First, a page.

After becoming Victoria’s first female Aboriginal MP, Lidia Thorpe is now in the running to represent her home state in the Senate.

A staunch and strong leader, Thorpe hopes to fill the shoes of former Greens Leader, Richard Di Natale, who announced his resignation from politics earlier this year due to family commitments.

A proud Gunnai-Kurnai and Gunditjmara woman, Thorpe is the former member for Northcote, a role she took on in November 2017.

Thorpe confirmed her candidacy to NIT but said she was unable to speak further on the matter.

However, the new candidate released a statement via Facebook on May 7 about her nomination.

“It’s time to put a strong, passionate, activist woman of colour—and the Greens’ first ever Aboriginal representative—into Federal Parliament,” Thorpe wrote.

In her statement Thorpe spoke of the impacts of COVID-19 and the need to rebuild with a stronger foundation.

“We can’t allow governments to put climate action on the back burner, when we started this year with the largest bushfires in history,” she wrote.

“We’ve seen the inequalities in how this pandemic is affecting Australians, from low-income vulnerable workers on the front-line who are unable to stay home, to police targeting First Nations people and activists with fines.”

“We can’t allow these things to be business as usual. Things have to change.”

Thorpe will be pushing for a ‘Green New Deal’ which includes clean energy, fixing inequality, squashing corporate influence in politics, addressing the harms of the past and ensuring “every Australian starts from the same starting line and has the same fighting chance.”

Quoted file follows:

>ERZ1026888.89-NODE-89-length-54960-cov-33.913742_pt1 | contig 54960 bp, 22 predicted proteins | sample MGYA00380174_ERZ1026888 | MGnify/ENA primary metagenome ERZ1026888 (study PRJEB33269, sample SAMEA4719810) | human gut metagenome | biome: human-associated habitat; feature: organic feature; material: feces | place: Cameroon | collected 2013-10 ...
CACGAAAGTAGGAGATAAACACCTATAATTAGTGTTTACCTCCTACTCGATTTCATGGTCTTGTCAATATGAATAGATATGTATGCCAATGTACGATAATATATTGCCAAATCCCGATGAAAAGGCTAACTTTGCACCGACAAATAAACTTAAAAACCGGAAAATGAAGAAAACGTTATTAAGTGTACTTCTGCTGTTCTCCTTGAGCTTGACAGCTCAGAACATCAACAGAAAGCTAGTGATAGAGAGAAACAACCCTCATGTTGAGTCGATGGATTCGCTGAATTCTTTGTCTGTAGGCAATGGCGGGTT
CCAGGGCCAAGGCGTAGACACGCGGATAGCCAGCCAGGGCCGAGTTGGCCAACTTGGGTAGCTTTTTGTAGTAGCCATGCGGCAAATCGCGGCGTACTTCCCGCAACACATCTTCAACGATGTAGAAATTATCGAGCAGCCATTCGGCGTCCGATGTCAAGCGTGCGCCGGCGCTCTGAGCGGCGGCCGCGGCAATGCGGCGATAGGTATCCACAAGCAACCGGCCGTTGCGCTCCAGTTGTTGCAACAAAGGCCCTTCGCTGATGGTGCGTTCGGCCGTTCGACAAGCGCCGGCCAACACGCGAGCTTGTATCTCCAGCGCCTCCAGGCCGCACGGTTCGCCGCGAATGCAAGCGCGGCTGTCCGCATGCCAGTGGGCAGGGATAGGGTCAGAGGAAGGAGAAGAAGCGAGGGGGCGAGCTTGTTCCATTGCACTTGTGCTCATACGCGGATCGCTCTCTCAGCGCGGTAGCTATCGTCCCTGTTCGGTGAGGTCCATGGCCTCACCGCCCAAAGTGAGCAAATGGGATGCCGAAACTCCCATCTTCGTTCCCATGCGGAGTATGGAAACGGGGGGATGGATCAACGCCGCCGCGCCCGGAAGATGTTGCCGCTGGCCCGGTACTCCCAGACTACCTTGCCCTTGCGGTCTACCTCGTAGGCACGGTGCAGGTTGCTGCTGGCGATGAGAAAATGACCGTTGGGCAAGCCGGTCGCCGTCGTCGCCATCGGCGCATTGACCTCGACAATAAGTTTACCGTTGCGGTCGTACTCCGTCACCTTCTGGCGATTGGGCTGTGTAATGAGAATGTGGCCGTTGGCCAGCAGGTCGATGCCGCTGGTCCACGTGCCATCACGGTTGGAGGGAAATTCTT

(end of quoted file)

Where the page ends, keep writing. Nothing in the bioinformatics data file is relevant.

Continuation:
Throughout her career, Thorpe has been a powerful advocate for her people and, upon her announcement, she said she feels prepared to step into the role.

“As a strong Black woman who grew up in public housing, a single mother, a survivor of family violence who went on to advocate for women’s rights, who has sat in front of bulldozers and negotiated at last year’s [United Nations] COP 25 climate change treaty negotiations in Madrid, I couldn’t be more ready to meet the challenge of Federal Parliament,” she wrote.

To pursue the Victorian seat, Thorpe has taken leave from her position as Amnesty International Australia’s Indigenous Lead. Amnesty International Australia have sought internal support for the Indigenous Rights area whilst Thorpe is absent.

One of nine Greens candidates running for the Senate position, Thorpe is the only Aboriginal candidate.

Di Natale’s term as Senator was due to end at the next Federal election, which is due to take place in 2022.

A spokesperson for the Victorian Greens said they are currently in the process of democratically electing Di Natale’s replacement who will take his seat and serve until the Federal election. The candidate who replaces Di Natale will then be up for election against other running candidates.

Di Natale stepped into his Senate role in 2010 and was re-elected in 2016. He was elected as leader of the Greens in 2015.

Adam Bandt, Federal Member for Melbourne, was elected as Parliamentary Leader of the Australian Greens, taking over from Di Natale unopposed.

By Rachael Knowles